The week Joe Paterno died, Penn State University president Rodney Erickson planned an elaborate campus statement honoring the iconic football coach as a family man and philanthropist who readied his players "to be lifelong learners and engaged citizens."
But the day after he shared the five-paragraph tribute with school trustees via email, Penn State apparently reversed course, newly released records show.
"President Erickson asked that I advise that we've decided not to release the statement," Paula Ammerman, then director of the board office, wrote trustees in an email dated Jan. 26, 2012, the day after Paterno was buried.
Other records obtained by Penn State alumnus Ryan Bagwell following litigation suggest that Penn State, embattled by the Jerry Sandusky scandal and afraid every word spoken by trustees was being parsed by the media, developed a near obsession with controlling its message.
The imperative not to talk was reinforced to trustees by the confidentiality agreements they were instructed to sign and by paid advice the board and administration received from outside crisis consultants.
One privileged and confidential set of recommendations from Ketchum, among the consultants Penn State brought on board, suggested that any communication from nonspokesperson trustees be in writing from the entire board, according to the documents that Mr. Bagwell has shared with news outlets including the Pittsburgh Post-Gazette.
Ketchum recommended to trustees answers they could use if approached by reporters.
"My opinions are shared with the board of trustees," read one. "Together, we make decisions and take actions."
The firm even offered advice on the kinds of campus audiences trustees might speak to including faculty senate meetings and commencement -- but only after vetting appearances first with Mr. Erickson or the board.
"Ideally, those opportunities would allow trustees to speak, but not expose them to questioning by the media," read the memo dated Nov. 19, 2011.
Penn State did not respond Tuesday to multiple requests for comment on either the statement regarding Paterno, who was fired in November 2011 as the university faced fallout from the Sandusky scandal, or on other records shared by Mr. Bagwell, who is a candidate for an alumni seat on Penn State's board.
Paterno, 85, died of cancer. Within hours of his passing, the university and its athletic department did share statements of praise. Mr. Erickson's planned tribute to be delivered Jan. 27, 2012, was elaborate, even mentioning the coach's "Grand Experiment" of combining academic excellence with championship-caliber athletics.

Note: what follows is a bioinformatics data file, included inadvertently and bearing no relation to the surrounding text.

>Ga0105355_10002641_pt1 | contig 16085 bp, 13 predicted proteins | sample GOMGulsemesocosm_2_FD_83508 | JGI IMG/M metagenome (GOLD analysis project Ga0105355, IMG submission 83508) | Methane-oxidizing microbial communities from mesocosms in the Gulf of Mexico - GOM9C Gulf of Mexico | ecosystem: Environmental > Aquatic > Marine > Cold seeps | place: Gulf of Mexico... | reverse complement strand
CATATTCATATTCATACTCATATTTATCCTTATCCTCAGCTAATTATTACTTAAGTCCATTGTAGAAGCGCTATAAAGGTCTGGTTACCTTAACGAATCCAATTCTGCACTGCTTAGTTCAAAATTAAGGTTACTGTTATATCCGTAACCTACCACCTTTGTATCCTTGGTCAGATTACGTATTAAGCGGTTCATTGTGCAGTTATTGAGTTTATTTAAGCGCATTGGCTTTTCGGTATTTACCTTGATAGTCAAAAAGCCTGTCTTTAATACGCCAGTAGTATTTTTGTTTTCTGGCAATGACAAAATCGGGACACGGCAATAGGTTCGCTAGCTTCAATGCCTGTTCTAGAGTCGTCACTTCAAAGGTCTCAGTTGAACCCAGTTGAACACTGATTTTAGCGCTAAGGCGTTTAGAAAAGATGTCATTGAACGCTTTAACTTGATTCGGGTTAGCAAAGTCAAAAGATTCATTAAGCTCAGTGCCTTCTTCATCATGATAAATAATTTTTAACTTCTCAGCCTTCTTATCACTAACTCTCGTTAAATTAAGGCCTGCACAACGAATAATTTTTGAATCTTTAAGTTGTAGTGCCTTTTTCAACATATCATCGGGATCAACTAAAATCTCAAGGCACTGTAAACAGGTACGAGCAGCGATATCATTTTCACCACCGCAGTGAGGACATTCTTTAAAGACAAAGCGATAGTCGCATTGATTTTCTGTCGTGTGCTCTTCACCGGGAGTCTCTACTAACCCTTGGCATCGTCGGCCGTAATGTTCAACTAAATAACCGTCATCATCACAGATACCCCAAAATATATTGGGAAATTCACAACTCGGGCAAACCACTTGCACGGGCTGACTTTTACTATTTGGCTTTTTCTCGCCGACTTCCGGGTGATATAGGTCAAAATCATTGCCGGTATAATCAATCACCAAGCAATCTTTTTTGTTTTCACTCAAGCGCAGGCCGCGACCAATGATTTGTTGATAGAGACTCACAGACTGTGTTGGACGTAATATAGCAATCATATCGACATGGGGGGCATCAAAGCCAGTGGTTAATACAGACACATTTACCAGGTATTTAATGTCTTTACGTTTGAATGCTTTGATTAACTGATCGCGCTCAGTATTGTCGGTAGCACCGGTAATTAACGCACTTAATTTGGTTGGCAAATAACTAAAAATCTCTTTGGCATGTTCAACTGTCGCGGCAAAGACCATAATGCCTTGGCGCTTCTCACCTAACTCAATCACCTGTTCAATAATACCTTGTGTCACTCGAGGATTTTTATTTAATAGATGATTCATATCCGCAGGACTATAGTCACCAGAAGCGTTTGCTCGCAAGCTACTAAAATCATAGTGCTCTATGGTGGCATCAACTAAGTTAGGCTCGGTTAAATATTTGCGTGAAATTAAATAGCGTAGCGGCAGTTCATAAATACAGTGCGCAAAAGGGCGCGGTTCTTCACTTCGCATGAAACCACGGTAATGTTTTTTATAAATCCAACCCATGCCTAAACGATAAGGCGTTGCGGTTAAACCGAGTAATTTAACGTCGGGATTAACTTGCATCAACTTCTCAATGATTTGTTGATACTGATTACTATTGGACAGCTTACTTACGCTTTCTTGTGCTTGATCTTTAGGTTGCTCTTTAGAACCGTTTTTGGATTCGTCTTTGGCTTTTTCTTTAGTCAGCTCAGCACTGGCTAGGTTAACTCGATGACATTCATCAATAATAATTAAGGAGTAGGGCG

The note from Ms. Ammerman to the board indicated that Mr. Erickson would instead add a paragraph to a president's update planned for the following week. No explanation for the change was given.
Despite elaborate efforts to control their message, Penn State leaders seemed intent on assuring the public that the university was being open.
When informed in a March 10, 2012, email that an update on implementation of the Freeh report recommendations was planned for a trustee seminar, then board chairwoman Karen Peetz asked if the same update could be delivered during the board's public session.
"I think it will reinforce our openness theme and keep interested parties focused on our progress," she wrote in an email the next day to Tom Poole, vice president for administration.
But Mr. Poole and Mr. Erickson expressed concerns about doing so, in part because the update would include personnel policy changes that employees were not yet privy to.
Mr. Bagwell, a Web developer from Madison, Wis., and a 2002 graduate, is running for an alumni seat on Penn State's board.
In a Right-to-Know request that ultimately went to Commonwealth Court last year, Mr. Bagwell had asked for but was denied emails, letters, reports and other materials received over a period of months by then-Education Secretary Ronald J. Tomalis in his role as an ex officio member of Penn State's board of trustees.
Mr. Bagwell's appeal to the Office of Open Records was denied, but Commonwealth Court said in July that the open records office erred earlier that year when it dismissed Ryan Bagwell's appeal after the state Department of Education refused to turn over various records.
With that court victory, Mr. Bagwell submitted a second, broader request that he said yielded hundreds of additional documents March 14, including the draft Paterno tribute.
The records by themselves do not settle a long-standing dispute between Penn State and Paterno loyalists about the fairness of the school's treatment of the coach, or the accuracy of the Freeh investigative report.
But the documents do provide a further glimpse into the university's actions beginning in the days immediately after Sandusky, a former assistant Penn State football coach, was charged with sexually assaulting boys over at least a decade, including some on campus.
Now convicted, Sandusky is serving a 30- to 60-year prison term.
"What I wanted since day one was to understand more about why the board of trustees did what it did," he said. "Their silence led to the vilification of a very proud university community."